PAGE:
Especially in its second part, “Reading Utopia,” Wegner’s project becomes universalist and ecumenical in the best sense, seeking out attempts to realize utopia (however provisionally) by way of the education of desire, as seen in the life of W.E.B. Du Bois, the “comedy of remarriage” of Fifty First Dates, the science fiction of Kim Stanley Robinson, and both the novel and film versions of Cloud Atlas, among other sites of investigation. I suspect many readers of the Ancillary Review of Books may be drawn to these chapters over the headier, high-philosophical, and in-the-weeds “Reading Theory” sections—but both parts taken together build a lovely critical system that calls on us to rethink the ease with which we’ve allowed ourselves to move on from both theory and utopia. That theory “failed”—that utopia has always failed—is not all that surprising; as Wegner writes, the lesson of utopia is that “utopia is never no-where, an imagined perfected future, but in fact always already potentially exists in the concrete now-here, in our collective fidelity to the project of making a world we so desire rather than a world we fear.”

That project of excavation and recovery, of seeing beneath and beyond the despair of the present, remains just as urgent as we turn the page on one particular moment of “dark times” (the Trump era) into another (COVID) and another (ecological omnicrisis) and another (don’t get me started). “Ours is a time of proliferating pessimism,” writes Wegner. “There has been a surge of major intellectual schools … whose point of departure is a deep and rigorous questioning of the possibility of positive change.” Wegner doesn’t doubt the pessimists have a point—but, following Gramsci’s pessimism of the intellect and optimism of the will, calls on us anyway to be faithful to a vision of the future that doesn’t come pre-ruined. “Hope is ineradicable and, as long as there are subjects committed to truth, the future remains open.” Of course I’d prefer a bit of a stronger promise of our eventual victory than that—but, in these dark times, I suppose we should be glad to find hope wherever we can get.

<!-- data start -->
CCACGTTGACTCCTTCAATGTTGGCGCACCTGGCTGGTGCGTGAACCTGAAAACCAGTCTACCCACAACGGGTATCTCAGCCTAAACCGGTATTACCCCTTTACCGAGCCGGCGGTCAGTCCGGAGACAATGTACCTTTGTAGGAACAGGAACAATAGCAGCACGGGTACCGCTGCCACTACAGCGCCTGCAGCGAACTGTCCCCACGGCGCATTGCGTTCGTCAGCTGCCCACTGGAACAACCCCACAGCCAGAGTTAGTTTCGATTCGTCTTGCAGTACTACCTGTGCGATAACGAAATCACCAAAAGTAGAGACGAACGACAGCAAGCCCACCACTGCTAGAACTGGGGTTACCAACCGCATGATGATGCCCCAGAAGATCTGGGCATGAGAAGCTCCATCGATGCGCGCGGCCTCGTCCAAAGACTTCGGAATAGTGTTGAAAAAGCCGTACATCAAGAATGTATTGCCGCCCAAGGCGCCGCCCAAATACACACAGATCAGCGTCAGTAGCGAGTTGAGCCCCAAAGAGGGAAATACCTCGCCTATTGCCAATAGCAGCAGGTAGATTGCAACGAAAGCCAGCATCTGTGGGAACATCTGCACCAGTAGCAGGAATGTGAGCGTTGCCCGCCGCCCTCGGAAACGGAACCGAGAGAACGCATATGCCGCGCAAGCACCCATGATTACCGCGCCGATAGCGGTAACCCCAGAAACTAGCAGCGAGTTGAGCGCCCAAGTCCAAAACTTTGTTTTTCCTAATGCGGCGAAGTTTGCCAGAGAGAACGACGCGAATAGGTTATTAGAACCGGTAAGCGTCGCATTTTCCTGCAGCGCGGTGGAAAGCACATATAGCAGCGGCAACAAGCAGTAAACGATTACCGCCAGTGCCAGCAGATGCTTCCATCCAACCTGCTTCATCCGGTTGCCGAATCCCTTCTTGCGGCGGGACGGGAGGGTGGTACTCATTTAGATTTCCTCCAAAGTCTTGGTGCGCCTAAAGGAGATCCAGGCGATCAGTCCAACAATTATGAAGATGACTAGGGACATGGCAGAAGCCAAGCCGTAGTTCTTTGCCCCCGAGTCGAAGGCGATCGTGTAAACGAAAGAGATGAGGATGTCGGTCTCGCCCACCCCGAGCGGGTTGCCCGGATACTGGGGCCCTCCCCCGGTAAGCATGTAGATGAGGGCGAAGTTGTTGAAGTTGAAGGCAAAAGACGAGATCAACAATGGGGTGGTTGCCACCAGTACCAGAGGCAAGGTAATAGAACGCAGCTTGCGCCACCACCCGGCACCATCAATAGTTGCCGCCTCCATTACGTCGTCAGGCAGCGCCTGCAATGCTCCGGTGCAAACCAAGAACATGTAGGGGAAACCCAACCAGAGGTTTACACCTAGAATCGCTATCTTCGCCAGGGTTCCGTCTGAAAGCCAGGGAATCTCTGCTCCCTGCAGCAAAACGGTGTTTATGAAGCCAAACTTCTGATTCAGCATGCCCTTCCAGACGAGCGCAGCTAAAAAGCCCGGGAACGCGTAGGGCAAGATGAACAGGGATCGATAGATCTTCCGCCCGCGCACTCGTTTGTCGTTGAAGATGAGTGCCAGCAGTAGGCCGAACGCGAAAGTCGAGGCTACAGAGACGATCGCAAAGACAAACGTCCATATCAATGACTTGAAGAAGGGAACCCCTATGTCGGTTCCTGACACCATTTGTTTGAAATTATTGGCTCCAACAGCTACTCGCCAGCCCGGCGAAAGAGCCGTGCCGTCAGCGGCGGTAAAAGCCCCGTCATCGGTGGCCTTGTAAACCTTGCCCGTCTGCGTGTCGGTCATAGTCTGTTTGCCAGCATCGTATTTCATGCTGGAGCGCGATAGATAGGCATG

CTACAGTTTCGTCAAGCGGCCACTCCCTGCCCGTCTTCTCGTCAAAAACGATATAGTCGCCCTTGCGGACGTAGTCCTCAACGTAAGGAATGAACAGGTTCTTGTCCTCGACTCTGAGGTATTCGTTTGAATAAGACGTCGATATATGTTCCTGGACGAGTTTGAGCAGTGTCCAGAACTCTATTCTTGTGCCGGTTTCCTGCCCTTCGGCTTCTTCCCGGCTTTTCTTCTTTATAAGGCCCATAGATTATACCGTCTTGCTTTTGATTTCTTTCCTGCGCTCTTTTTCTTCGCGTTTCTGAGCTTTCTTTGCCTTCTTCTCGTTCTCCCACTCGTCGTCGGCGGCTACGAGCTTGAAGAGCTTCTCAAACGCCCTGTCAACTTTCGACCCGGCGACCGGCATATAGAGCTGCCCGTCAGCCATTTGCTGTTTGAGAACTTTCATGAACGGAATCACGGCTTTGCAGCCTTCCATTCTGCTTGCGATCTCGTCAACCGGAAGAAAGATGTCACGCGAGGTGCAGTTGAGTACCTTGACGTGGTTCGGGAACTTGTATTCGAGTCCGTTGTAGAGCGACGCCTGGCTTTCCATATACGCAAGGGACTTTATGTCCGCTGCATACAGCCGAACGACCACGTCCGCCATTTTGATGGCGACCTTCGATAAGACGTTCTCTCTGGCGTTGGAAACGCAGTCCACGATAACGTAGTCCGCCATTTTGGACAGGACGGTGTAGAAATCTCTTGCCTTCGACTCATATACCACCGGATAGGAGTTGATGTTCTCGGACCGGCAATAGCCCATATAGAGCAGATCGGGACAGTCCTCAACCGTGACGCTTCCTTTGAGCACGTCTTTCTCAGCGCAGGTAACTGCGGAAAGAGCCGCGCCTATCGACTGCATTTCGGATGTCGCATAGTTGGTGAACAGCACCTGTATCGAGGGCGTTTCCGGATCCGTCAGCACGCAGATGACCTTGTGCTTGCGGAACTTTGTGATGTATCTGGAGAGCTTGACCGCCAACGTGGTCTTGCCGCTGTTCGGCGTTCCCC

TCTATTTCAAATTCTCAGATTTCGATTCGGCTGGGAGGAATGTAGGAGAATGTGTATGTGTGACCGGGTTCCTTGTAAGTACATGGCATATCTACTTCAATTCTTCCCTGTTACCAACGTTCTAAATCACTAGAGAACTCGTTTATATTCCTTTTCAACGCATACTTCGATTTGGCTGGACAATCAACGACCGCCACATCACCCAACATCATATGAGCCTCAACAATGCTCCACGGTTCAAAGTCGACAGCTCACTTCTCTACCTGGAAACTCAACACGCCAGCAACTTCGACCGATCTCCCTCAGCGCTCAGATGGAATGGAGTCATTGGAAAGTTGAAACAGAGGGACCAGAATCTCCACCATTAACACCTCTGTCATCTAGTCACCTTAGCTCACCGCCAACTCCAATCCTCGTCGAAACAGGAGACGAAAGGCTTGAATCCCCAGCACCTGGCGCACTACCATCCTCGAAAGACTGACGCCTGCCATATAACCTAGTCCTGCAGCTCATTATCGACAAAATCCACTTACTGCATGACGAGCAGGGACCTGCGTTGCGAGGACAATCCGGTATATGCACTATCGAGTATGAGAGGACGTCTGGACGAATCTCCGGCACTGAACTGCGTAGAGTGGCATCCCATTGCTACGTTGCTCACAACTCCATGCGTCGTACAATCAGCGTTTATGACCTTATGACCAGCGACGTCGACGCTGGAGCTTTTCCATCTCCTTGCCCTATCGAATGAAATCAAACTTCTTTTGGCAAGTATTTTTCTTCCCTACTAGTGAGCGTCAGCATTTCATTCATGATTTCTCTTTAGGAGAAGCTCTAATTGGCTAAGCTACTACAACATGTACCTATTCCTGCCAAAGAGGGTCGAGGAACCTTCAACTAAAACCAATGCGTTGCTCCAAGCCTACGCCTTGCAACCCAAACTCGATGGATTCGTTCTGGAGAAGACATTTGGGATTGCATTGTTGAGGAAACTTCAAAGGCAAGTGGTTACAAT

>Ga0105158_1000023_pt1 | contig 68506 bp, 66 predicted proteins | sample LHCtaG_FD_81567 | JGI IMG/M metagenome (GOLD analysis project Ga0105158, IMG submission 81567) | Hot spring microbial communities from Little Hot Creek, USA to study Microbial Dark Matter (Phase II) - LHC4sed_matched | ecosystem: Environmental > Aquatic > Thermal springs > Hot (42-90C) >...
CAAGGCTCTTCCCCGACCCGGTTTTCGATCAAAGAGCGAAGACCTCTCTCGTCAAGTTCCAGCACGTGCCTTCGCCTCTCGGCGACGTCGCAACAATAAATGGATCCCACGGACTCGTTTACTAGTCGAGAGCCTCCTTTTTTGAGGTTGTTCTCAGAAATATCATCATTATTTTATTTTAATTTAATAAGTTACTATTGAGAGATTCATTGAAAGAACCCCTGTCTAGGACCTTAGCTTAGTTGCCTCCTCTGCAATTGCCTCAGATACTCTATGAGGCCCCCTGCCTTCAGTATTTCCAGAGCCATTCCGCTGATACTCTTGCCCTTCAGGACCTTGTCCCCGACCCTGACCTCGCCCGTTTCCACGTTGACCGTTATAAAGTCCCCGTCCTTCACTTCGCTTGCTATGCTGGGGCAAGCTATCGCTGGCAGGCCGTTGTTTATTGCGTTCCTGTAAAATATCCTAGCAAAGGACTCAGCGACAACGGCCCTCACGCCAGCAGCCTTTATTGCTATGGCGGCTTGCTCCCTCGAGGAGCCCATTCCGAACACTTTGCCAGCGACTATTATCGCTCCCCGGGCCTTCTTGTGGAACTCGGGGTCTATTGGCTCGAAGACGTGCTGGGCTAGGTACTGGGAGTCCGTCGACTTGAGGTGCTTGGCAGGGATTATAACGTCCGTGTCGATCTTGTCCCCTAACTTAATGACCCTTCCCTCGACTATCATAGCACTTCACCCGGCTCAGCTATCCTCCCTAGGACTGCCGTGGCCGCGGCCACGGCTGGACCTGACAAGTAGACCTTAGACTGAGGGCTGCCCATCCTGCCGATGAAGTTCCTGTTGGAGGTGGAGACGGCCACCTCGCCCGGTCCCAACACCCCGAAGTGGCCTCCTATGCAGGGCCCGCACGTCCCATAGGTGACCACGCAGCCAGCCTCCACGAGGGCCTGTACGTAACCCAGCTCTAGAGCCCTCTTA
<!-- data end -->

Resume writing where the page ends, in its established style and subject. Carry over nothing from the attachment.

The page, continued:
Gerry Canavan (he/him) is an associate professor of twentieth- and twenty-first-century literature in the Department of English at Marquette University, and the author of Octavia E. Butler (University of Illinois Press, 2016). He is the co-editor of Green Planets: Ecology and Science Fiction, The Cambridge Companion to American Science Fiction, and The Cambridge History of Science Fiction, and also serves as an editor at two academic journals focused on science fiction studies: Extrapolation and Science Fiction Film and Television.


Transparency Statement

This review was commissioned by editor Sean Guynes in January 2021 as a request to the author; the author and editor are close colleagues and the review was double-checked by editor Casella Brookins. A review copy was not arranged by ARB.